Internet died to cap off a glumday night, but I won’t be deterred, so I’m working from the iPhone. Autocorrect is going to make this blog entry even more unintelligible than they normally are. Adding to my annoyance, I wanted to blog about Dapper Dan’s appearance on episode 2 of MTV’s ‘House of Style’ in 1989, but technical issues prevented that. And MTV doesn’t seem to have obtained clearance for that clip either. Tragically, we Brits can’t see our very own Sir Paul Smith give Dee Dee Ramone a makeover either, because you have to be Stateside to watch it online. I will pay half-decent money for DVD copies of every season. Jason Dill’s Fucking Awesome Radio on KCHUNG is worth your energy and is one of the few things keeping me sane right now: the Earl Sweatshirt guesting episode is available here to download. Dill has good musical taste and a good voice for radio. All I can do this evening is deliver some recycled nerdery from my Instagram that harks back to the Nike Olympic ‘100 Innovations From the Battle Against Drag’ exhibit that was set up in Beijing for summer 2008. Now everyone’s desperate to pull off a tech shoe and quasi-formality blend (the new US uniform according to We Are The Market), it’s worth looking back at some old experiments in technology that brought us some classics. I’ve been privileged enough to see the Nike archive a couple of times but I can’t say too much about it. It’s a good place to be if you’ve got a shoe problem though. Some of the most interesting designs manifest manifest themselves during the experimental phase and the lightweight mission that Coach Bowerman instigated has led to some one-offs that look good enough for wear. I wish some of the designs would drop as “work in progress” Tier Zero drops in appropriately sketchy packaging. The Tyvek shoe above is known as the FedEx Sample and dates back to 2001. Created as part of the MayFly project’s development prior to that shoe’s 2003 release, it’s made of mailer envelope material, using Dupont’s high density polyethylene fibres. Those perforations seem to have been added because Tyvek doesn’t breathe (it was also used in this Agassi experiment from 1999) and an ultralight ripstop fabric was the more intelligent choice. Below, the unnamed neoprene model from 1984 is something that Bruce Kilgore (head designer on the Air Current and Air Flow) developed, applying wetsuit fabric to a conventional running design. The stubby marker pen swoosh and NIKE on the heel are part of this shoe’s charm, but this helped birth the aforementioned Kilgore cult classics, the Huarache and the Presto. I really, really need to see the Bowerman neoprene prototypes that were created even earlier. Just as the Shox concept had been drifting around since the very early 1980s before it was revived pre-Millenium, don’t assume that the technology you’re losing your mind over hasn’t been in gestation for just as long. On/off topic, people weeping about shoe RRPs should stop letting their Tweets cry and go buy cheaper models and opt for something a little more offbeat. That’s what makes amassing shoes fun, but po-faced people #who #love #to #tag #stuff seem to have forgotten that. Standing with 5 friends and waiting to buy exactly the same thing immediately breaks he cardinal rule that thou shalt not wear the same shoes as the next man. Any measure that slaps you out that mindset can only be a good thing.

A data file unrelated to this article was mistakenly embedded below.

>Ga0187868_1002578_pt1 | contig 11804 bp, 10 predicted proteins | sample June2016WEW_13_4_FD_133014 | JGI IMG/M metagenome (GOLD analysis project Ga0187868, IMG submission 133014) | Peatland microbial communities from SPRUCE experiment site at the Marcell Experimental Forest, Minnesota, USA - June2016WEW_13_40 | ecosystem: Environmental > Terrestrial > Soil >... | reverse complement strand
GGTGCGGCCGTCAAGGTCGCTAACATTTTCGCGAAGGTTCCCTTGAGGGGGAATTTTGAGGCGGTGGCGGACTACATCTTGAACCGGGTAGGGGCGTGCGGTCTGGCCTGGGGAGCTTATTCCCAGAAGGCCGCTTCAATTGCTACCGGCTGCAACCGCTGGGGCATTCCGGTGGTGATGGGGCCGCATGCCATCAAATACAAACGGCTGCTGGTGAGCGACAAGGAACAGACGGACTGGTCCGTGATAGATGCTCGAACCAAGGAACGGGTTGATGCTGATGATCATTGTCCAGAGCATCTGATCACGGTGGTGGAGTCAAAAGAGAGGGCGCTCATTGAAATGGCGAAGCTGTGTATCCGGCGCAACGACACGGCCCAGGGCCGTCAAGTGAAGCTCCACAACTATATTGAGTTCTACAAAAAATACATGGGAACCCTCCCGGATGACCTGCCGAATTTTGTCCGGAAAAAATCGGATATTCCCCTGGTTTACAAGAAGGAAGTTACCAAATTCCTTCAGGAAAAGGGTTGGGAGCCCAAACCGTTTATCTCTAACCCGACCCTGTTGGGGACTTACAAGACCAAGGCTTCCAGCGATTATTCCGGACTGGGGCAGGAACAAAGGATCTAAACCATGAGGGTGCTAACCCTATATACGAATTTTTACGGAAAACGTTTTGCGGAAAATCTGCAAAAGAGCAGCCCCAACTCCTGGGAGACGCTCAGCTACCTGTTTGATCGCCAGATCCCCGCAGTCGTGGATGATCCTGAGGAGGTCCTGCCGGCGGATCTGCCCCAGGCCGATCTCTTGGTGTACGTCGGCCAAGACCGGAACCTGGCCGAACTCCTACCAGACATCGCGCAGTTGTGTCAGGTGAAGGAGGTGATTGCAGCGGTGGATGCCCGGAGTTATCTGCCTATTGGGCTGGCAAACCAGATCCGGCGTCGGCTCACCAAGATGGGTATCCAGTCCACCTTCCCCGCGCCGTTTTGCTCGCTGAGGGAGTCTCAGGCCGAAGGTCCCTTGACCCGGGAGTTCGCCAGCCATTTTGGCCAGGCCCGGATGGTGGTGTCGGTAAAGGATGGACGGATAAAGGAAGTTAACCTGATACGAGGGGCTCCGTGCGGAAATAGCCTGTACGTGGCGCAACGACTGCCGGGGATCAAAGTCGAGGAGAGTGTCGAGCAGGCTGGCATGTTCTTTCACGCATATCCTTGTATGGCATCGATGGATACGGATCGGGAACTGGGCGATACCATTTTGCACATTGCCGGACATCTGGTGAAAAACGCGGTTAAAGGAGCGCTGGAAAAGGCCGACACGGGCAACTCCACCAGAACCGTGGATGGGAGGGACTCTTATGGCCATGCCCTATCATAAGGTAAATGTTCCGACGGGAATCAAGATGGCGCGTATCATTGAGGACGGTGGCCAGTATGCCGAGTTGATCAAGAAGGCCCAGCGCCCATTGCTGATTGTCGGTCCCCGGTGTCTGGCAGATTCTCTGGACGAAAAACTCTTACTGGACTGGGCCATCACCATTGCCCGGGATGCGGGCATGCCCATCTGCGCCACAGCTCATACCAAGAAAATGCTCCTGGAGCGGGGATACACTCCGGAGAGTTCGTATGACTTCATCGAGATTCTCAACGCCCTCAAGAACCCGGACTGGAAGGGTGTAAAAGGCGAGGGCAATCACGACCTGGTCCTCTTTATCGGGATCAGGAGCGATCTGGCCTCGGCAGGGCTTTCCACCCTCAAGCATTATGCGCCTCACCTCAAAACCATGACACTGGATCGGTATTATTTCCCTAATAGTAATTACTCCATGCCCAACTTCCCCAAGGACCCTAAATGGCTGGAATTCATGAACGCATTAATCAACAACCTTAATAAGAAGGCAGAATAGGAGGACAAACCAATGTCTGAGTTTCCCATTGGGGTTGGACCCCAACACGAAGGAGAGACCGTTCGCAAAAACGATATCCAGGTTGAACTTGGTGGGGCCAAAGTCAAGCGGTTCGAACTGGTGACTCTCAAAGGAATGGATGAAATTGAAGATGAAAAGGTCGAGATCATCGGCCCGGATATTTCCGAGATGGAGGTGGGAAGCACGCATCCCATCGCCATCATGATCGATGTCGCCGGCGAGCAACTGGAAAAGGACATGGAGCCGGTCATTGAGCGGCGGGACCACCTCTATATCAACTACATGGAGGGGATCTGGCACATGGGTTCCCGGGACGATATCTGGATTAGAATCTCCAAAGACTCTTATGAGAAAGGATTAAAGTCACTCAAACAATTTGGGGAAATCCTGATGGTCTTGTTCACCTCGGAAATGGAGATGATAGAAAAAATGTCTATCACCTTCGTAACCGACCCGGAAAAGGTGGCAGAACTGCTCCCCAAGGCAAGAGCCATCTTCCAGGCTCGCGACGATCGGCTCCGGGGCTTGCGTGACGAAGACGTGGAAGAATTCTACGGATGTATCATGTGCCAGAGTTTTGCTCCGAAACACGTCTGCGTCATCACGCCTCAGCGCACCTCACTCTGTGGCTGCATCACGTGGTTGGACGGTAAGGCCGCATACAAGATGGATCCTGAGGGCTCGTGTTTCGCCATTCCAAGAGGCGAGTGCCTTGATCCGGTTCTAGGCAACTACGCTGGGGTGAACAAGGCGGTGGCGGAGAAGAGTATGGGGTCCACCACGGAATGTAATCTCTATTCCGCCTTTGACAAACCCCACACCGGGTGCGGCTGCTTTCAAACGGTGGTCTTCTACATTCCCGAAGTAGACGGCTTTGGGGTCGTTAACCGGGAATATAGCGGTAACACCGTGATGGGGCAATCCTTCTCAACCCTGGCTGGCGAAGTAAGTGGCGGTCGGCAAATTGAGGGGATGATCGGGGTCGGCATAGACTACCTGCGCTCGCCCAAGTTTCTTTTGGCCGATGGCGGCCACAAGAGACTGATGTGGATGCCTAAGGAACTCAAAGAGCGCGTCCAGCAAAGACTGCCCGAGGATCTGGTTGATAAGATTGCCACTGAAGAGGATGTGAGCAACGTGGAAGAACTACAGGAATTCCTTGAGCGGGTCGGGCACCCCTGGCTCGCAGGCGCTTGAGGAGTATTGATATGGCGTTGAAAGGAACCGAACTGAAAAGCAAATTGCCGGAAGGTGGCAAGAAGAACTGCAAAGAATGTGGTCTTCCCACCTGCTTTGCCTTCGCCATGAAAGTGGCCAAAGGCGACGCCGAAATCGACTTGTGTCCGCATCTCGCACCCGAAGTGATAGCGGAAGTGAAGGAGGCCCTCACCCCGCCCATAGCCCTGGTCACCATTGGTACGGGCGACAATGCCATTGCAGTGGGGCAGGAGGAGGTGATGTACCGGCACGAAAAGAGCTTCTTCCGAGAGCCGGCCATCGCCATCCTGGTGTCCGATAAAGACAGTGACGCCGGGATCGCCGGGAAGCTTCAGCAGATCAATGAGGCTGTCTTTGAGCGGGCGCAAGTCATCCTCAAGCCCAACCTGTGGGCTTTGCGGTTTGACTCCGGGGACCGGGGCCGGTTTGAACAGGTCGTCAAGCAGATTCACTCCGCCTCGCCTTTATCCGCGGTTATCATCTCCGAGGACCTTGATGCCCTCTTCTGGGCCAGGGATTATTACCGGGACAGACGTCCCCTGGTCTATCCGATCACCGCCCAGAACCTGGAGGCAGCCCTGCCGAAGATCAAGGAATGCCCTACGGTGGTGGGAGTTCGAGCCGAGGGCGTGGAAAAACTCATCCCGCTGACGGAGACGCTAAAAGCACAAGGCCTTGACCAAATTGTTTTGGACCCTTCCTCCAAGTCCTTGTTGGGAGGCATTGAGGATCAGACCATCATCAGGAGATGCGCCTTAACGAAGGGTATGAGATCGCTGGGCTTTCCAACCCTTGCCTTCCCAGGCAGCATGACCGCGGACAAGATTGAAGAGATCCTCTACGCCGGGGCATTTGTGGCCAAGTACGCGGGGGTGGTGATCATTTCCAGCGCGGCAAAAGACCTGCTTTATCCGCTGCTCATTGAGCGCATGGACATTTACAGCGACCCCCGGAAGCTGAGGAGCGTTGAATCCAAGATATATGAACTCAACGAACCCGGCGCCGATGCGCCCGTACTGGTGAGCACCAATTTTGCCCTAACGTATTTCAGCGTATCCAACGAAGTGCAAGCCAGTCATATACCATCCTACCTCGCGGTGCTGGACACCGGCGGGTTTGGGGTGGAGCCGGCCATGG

Sent from my iPhone